Reviewed by Kieron Fennelly.
Title: Allard – The Complete Story
Author: Allan Allard and Lance Cole
Published by: Crowood Press
240 pages; paperback
Price: £40/$60 BUT current price on Crowood’s website (at 15th April 2021) £32 (and e-book version also £32, including vAT). https://www.crowood.com
Most enthusiasts will have at least a vague knowledge of Sydney Allard and his eponymous V8-engined sports cars of the immediate post war years. Irredeemable racer, Allard first entered competition in 1929, funding his passion from his Ford dealership, confusingly called Adlards. By the late 1930s his specials were using the flathead Ford Pilot V8 engine; contracts for the war ministry kept his enterprise busy during the war and by 1950, now one of the country’s best known racing drivers, he had won the British Hillclimb championship using a war surplus air-cooled Steyr V8 engine which he chanced upon and from which, running on methanol he coaxed an astounding 150 horsepower. Encouraged by this he went to Le Mans and using the same Chrysler engines as the Cunninghams, Allards were amongst the fastest cars and their third place in 1950 was a remarkable achievement for an impoverished non-works team.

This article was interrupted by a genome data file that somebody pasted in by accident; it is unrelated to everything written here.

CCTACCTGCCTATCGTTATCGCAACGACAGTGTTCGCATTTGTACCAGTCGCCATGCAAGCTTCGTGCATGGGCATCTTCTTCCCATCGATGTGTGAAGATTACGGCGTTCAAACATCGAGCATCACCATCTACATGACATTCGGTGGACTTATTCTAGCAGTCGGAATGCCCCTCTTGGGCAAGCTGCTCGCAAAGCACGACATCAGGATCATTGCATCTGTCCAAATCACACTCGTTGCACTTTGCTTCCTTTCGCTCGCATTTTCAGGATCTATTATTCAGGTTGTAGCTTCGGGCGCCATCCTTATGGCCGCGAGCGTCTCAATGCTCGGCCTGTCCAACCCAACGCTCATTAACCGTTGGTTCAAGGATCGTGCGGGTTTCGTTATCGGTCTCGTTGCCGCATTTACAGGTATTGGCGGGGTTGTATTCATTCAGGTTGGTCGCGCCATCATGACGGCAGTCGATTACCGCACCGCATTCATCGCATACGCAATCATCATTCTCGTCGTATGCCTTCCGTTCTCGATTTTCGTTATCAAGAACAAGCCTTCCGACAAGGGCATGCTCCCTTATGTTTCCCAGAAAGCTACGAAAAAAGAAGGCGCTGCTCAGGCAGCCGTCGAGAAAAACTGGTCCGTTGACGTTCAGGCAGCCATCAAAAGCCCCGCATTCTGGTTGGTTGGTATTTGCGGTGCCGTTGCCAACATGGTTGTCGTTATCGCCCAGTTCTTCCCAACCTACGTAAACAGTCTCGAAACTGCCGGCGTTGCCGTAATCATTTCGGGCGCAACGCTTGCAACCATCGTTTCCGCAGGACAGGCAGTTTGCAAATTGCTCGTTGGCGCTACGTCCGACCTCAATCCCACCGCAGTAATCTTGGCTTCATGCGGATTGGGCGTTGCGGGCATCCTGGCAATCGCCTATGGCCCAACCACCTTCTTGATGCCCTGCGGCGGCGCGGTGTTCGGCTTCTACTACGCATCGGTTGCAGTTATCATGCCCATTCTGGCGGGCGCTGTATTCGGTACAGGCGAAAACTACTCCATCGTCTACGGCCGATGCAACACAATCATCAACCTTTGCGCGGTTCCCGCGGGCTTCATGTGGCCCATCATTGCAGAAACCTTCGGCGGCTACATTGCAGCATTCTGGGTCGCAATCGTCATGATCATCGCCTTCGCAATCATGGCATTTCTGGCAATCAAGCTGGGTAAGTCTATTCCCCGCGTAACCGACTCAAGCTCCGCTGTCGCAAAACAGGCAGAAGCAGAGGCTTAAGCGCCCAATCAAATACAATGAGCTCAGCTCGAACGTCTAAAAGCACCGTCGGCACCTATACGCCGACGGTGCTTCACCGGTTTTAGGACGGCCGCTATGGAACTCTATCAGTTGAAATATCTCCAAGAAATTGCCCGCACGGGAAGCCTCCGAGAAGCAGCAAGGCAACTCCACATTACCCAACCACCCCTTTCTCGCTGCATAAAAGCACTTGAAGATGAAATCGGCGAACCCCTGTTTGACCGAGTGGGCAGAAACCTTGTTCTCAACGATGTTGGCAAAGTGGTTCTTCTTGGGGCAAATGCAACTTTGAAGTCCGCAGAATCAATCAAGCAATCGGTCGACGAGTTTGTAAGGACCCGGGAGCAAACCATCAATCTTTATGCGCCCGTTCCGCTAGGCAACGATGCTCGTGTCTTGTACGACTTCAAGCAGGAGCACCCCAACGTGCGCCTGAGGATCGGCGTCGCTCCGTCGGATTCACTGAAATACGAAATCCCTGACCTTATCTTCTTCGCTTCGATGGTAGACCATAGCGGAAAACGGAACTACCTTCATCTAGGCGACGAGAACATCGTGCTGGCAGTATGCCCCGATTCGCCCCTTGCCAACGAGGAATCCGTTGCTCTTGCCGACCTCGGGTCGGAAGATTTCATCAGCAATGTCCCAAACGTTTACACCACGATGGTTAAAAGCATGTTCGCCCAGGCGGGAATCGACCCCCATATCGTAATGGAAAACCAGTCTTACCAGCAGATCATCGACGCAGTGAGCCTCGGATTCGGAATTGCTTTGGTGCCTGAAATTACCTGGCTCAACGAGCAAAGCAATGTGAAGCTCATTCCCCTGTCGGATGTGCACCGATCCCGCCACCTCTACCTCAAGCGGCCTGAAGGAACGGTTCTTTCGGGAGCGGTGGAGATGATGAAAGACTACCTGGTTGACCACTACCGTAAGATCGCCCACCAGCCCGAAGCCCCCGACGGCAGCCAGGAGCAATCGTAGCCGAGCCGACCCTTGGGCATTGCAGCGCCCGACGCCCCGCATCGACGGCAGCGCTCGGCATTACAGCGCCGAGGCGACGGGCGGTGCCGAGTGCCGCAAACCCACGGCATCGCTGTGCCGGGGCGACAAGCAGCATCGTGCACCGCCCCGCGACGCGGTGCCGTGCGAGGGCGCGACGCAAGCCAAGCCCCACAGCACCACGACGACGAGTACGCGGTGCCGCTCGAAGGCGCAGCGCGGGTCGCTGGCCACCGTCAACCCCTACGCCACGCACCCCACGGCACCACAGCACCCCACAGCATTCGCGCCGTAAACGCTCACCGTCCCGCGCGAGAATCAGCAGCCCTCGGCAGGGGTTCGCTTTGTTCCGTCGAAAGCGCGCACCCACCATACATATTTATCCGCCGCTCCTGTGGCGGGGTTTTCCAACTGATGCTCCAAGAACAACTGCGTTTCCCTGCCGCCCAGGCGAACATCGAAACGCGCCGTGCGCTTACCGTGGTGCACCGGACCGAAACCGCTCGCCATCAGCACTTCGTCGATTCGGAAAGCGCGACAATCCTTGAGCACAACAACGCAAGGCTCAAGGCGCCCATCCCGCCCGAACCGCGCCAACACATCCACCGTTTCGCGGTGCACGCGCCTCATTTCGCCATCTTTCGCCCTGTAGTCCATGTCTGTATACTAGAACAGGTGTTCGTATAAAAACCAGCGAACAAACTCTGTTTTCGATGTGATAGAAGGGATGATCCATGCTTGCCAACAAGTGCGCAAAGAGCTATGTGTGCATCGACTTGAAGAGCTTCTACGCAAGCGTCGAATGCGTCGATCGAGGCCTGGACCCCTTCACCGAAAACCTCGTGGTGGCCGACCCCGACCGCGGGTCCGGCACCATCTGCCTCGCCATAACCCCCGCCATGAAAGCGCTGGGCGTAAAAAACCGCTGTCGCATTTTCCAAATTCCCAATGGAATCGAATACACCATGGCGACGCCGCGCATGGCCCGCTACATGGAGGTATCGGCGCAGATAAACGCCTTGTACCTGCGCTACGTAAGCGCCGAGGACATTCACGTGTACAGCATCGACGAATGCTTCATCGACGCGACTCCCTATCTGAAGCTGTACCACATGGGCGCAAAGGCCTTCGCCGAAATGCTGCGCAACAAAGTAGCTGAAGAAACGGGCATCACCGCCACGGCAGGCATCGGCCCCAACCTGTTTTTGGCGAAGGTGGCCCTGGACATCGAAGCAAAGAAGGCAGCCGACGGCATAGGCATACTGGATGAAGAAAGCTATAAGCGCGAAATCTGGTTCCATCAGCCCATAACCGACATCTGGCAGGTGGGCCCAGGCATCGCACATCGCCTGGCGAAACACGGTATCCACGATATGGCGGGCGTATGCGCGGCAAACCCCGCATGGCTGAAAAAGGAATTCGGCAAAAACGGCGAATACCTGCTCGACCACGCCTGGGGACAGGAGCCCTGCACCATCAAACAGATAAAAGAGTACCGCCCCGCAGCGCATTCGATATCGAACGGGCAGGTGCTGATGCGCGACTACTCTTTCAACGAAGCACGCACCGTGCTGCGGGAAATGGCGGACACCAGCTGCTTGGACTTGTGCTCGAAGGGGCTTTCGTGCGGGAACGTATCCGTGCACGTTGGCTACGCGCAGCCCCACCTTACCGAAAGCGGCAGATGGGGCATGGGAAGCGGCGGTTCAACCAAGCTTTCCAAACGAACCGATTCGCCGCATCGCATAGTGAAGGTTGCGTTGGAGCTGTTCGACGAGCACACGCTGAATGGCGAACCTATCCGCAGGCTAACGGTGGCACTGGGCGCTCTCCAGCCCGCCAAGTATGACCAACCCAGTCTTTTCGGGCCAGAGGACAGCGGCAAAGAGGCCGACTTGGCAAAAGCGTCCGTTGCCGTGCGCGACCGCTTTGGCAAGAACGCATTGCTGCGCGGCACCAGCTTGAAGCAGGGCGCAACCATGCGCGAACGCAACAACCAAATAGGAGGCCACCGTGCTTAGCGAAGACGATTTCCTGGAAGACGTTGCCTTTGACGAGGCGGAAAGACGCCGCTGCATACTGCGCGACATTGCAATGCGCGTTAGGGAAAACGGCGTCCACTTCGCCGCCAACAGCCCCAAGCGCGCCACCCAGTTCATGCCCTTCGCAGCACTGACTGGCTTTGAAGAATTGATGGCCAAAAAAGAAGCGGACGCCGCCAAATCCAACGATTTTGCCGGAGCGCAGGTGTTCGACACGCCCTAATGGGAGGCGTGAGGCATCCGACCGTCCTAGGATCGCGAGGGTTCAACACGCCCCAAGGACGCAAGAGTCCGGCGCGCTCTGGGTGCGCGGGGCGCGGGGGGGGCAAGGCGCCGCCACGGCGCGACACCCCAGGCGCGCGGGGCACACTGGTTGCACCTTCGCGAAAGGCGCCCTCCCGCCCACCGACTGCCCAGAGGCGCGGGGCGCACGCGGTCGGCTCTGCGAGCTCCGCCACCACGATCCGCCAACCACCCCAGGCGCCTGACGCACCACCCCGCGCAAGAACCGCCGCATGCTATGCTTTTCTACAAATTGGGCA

Allard was nothing if not eclectic: he built and sold cars until it was obvious that his powerful if artisan creations had become too expensive to compete with mass produced Austin Healeys and Jaguar XK140s. Reluctantly abandoning his own production in 1959, he turned to supercharging, becoming a distributor for Shorrock and competed successfully in his ‘Allardettes,’ supercharged Anglias and Cortinas.
A regular competitor at the Brighton speed trials, his eternal fascination with big horsepower led him to build a dragster and it was effectively Sydney Allard who introduced drag racing to Britain.
Keen on rallying too, he won the Monte in 1952, the only man ever to do so in a car bearing his own name.
Inveterate competitor, he persevered well into the 1960s, driving Fords in Montes, the RAC and even the gruelling Sofia-Liège-Sofia. Only the cancer which was to kill him shortly afterwards stopped him at 56 entering the 1966 Monte.
It is an involved yet fascinating story, well served by this new book, whose authors, Sydney’s younger son Alan and motoring journalist Lance Cole have produced an encyclopaedic work encompassing the life and exploits of an ambitious, talented, innovative yet also modest individual. At least 500 Allards of the 1900 originally made are known to exist many remain in active road or racing service, especially in the US where most were sold.
A fine, especially well-written work, an absolute must for Allards fans and one which deserves prominence in any motoring enthusiast’s library.